I was visiting so many doctors—a gastroenterologist for my intestines, my endocrinologist about my thyroid, my regular doctor’s office because my heart and light headedness (which may have been related to my thyroid actually or the Lyme). When all my numbers seemed good, my naturopath suggested I go see a naturopath she recommended who specialized in Lyme disease. They ran some blood work. I had to pay out of pocket for the bloodwork, but not to see the doctor. The test came back positive for a current case of Lyme. This wasn’t remnants of the last time I had it. Naturopaths can’t prescribe antibiotics, but I wanted to take them. They worked for me when I was nine. Lyme is pretty serious.
So it was back to my PCP where they reviewed all my bloodwork. They ran a test for Lyme disease that came back negative. And that’s what concerned me. My PCP was surprised. The test they ran was negative. The Lyme Naturopath had run a more in-depth test that tested more bands for Lyme disease. My PCP explained that they run the test she used and when results from that test are uncertain then they run a more extensive test like the one my naturopath opted for. They wouldn’t have run a more extensive test for me, but I still would have had Lyme disease, but I wouldn’t have gotten treatment. And I would have felt like I was just going crazy.
That’s the piece that concerned me. It’s important and helpful to catch Lyme early, and the test my PCP would have run would have missed my case completely. Catching Lyme early matters because the people I know who really suffer from Lyme catch it very late. Perhaps in part to poor testing. Doctors know the testing is limited. This isn’t something everyone’s denying. I’m just not certain why they don’t skip the first test and go straight to the more detailed option.
Dr. Ulysses Wu, Chief of Infectious Diseases at St. Francis Hospital and Medical Center on NPR mentioned that he was skeptical of some labs showing false positives. I wish he had time to go into more details on why because he also discussed the fact they think nine in ten cases of Lyme go undiagnosed. But he fears Lyme is both over and underdiagnosed. You wouldn’t want to miss an autoimmune disease or cancer and think you have Lyme disease.
Dr. Paul Fiedler, the Chair of Pathology and Laboratory Medicine and principal investigator of Lyme disease research at Western Connecticut Health Network, pointed out on the show that the two-tier test recommended by the CDC only comes back positive the first time it’s administered a third of the time for patients that have Lyme symptoms.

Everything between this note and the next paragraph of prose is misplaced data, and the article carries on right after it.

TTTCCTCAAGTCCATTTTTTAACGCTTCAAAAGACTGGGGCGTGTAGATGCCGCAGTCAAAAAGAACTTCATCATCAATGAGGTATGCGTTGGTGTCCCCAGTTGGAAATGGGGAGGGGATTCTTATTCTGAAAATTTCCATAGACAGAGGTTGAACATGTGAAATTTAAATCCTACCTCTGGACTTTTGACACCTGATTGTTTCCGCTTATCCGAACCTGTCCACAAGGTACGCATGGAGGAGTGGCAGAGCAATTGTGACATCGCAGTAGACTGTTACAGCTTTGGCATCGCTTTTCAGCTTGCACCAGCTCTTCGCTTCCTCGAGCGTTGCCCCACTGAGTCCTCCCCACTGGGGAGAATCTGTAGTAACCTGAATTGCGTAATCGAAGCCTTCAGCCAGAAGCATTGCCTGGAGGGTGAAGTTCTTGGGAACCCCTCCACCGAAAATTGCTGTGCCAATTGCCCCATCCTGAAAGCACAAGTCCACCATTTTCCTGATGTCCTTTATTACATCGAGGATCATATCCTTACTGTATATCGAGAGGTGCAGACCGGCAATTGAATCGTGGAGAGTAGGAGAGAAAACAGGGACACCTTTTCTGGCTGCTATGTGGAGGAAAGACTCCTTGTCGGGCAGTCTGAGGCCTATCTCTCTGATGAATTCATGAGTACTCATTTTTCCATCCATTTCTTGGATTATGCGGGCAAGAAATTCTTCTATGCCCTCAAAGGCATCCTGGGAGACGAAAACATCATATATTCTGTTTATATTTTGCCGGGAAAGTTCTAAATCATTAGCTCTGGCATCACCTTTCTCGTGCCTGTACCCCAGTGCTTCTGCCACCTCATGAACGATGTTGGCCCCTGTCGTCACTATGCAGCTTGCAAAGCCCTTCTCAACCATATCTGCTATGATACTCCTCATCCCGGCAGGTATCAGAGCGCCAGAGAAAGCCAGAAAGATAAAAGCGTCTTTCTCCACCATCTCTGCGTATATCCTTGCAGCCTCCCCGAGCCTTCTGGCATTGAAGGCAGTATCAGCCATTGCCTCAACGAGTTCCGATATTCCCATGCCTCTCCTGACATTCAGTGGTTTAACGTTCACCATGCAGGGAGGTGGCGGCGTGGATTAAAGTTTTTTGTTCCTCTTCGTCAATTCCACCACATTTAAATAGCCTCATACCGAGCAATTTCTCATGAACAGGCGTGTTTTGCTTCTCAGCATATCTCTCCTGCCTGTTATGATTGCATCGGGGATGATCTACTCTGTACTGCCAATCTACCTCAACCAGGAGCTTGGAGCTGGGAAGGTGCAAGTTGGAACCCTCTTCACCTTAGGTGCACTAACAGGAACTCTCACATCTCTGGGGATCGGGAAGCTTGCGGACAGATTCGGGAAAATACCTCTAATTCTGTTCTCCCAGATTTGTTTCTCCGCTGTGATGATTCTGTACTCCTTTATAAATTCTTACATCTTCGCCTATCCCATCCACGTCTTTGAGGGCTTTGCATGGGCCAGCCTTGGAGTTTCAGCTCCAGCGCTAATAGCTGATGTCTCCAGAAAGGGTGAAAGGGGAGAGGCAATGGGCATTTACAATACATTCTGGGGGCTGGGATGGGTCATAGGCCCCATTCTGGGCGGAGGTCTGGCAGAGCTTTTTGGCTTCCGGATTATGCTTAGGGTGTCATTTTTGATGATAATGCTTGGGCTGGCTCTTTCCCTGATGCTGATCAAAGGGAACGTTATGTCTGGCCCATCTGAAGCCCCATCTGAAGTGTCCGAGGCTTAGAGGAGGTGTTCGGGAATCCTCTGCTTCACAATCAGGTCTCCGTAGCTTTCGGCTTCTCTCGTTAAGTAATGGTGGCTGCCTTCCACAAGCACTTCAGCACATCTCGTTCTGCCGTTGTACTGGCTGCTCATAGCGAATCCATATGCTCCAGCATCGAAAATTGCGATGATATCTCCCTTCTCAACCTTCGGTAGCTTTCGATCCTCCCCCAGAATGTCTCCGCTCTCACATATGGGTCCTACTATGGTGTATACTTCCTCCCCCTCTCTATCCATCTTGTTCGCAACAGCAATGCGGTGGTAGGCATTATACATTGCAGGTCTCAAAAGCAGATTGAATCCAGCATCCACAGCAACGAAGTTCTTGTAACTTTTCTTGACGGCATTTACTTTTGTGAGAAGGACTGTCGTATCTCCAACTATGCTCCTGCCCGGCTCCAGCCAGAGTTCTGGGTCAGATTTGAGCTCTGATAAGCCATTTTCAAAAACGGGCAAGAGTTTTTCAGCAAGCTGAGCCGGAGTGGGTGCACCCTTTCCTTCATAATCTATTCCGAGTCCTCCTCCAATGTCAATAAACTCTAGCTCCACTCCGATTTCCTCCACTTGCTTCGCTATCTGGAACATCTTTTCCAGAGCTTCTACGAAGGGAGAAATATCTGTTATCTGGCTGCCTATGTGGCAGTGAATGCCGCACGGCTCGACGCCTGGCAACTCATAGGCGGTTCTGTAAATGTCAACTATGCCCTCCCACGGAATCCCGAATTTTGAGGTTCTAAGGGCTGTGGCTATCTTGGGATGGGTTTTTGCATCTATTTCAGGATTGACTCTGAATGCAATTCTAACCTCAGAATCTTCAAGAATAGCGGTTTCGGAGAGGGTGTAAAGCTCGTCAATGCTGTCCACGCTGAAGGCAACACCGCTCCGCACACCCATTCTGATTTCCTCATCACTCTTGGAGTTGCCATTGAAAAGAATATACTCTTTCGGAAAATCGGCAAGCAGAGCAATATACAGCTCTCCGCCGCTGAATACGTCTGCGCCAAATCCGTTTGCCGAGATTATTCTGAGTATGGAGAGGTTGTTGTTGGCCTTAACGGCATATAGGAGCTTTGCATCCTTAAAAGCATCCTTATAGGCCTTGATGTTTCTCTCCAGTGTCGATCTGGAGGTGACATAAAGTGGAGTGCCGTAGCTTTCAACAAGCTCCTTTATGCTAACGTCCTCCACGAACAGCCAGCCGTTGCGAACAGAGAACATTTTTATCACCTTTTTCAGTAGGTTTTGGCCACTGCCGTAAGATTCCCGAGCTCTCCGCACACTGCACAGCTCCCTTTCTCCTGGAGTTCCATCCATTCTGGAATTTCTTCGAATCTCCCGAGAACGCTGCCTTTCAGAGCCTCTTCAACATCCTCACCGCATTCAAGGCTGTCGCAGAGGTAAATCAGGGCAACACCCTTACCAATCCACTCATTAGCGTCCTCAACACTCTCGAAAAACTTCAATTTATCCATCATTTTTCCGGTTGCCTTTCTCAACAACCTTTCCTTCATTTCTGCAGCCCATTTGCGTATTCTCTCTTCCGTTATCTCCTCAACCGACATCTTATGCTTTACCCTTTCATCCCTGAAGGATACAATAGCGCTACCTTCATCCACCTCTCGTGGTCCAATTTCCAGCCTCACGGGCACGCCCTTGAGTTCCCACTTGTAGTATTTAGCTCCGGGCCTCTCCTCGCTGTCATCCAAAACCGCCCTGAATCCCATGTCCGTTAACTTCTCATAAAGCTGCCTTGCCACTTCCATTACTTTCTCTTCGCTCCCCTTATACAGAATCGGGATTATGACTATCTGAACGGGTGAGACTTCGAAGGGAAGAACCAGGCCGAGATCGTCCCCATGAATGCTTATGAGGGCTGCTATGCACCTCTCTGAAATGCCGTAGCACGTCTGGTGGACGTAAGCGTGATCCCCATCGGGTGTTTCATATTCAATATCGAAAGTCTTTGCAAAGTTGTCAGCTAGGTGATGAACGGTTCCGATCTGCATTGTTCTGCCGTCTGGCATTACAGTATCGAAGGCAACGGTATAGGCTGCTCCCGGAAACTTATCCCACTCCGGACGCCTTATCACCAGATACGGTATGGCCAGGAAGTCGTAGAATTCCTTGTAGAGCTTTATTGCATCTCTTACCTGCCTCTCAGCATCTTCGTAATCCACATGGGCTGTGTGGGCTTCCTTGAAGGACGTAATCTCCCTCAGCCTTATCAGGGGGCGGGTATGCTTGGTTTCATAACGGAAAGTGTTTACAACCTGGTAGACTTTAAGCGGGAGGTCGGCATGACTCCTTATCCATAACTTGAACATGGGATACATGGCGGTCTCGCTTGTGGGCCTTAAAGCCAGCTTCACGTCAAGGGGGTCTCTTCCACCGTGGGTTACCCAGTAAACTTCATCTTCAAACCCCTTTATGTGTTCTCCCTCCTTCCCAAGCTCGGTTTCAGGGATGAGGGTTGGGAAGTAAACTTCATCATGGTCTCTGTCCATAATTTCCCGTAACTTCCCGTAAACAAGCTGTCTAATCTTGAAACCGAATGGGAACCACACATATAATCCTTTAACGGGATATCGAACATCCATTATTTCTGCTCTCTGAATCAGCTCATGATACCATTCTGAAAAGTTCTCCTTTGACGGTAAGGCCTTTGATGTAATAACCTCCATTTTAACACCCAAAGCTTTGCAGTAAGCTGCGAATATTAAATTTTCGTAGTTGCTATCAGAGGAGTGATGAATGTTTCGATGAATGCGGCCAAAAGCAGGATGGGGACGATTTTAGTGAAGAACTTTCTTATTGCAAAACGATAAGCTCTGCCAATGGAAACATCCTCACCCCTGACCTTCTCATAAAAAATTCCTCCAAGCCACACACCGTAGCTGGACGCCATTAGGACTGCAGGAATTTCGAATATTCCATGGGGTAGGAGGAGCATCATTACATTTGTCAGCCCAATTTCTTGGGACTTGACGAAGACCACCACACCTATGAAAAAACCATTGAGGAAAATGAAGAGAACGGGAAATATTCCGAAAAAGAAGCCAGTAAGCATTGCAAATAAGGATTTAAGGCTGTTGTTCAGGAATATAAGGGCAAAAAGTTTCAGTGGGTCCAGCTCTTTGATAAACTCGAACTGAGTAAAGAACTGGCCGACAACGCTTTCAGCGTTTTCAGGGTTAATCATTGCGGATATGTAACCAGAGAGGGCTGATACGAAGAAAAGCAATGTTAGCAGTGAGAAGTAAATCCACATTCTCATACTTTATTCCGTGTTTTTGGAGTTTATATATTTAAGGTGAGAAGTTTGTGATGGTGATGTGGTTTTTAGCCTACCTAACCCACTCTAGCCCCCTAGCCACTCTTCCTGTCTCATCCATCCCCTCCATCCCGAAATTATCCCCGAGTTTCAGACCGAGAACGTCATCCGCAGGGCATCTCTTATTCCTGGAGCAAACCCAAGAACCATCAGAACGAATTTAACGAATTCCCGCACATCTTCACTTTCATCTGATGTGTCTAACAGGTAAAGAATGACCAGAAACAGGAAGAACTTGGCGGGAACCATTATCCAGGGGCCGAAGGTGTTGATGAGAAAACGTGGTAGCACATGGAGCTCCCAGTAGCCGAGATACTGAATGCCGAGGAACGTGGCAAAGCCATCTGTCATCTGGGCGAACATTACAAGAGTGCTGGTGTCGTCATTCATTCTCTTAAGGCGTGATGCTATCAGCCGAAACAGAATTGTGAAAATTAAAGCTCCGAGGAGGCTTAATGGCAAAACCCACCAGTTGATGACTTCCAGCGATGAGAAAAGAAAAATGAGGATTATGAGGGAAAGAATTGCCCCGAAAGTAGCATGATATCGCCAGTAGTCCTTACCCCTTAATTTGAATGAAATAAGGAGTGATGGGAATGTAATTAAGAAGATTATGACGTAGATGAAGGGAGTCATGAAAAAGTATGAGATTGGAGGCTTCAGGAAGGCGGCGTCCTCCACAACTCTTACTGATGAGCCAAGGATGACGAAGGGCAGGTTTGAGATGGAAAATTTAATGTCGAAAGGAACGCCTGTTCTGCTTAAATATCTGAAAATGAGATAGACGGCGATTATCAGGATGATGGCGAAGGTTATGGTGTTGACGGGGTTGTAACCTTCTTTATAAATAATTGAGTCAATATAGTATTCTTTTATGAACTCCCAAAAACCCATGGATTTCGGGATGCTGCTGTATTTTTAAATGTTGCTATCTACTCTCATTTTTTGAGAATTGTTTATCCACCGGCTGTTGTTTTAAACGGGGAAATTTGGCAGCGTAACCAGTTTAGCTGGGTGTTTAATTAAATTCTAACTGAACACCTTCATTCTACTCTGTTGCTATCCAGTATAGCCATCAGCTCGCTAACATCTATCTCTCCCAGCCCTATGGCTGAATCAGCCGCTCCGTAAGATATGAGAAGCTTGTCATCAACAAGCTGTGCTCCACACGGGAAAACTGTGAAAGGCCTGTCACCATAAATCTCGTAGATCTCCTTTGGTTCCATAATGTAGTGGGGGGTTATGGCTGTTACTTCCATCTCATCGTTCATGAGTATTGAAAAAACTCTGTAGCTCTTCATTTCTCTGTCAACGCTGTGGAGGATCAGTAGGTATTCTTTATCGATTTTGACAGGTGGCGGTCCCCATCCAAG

You may not develop symptoms until weeks or months after being bitten so by the time you go in for a test, you may have been living with Lyme for a while. Often the same test will eventually be positive a few weeks later. So your doctor would need to know to run the test again. This is in part because the test doesn’t look for Lyme disease. It looks for antibodies. Our immune system has to start fighting the Lyme before anyone can catch that we have it. I would assume once you have symptoms the body is doing that, but maybe not. Dr. Fielder and his team are working to come up with better testing, and it looks like they have some promising results. Both doctors emphasized that testing can be accurate when administered appropriately. Again, I’m not knocking doctors here. They can’t know everything, but you can advocate for yourself and ask for a retest or a more in-depth test.
I opted to treat with antibiotics and herbal medications. I’m done with the antibiotics and continuing with the herbals for the next couple of months. I’m feeling better—so much better. Things still aren’t perfect, but I’m certainly on the mend. No more night sweats and my heart feels fine. And when I stop treating then it’s just a waiting game. I wait and see if I feel sick again. I’m thinking positive. My body fought Lyme back at nine, I’m confident it can do it again.
The doctor’s I use:
Dr. Marina Franzoni, Hart Acupuncture & Nutrition in Farmington, CT –my regular naturopath
Dr. Keith Yimonyines, Tao Vitality, Hebron, CT –my Lyme naturopath
Dr. Sachdev, Connecticut GI, Glastonbury CT –my GI
I won’t weigh in on my PCP because while I liked her, my Lyme diagnosis was just my first visit with her. We’d just gotten assigned to each other.
From Dr. Theodore Andreadis, Director of Connecticut Agriculture Experimentation Station & Center for Vector Biology and Zoonotic Diseases (from the Where We Live episode):
The testing center is getting 10-times more ticks sent for testing than usual in Connecticut
Of the over 1,000 ticks they have already tested (prior to peak season) 38% are positive for Lyme. Fifty-percent have Lyme or another tick borne illness or both.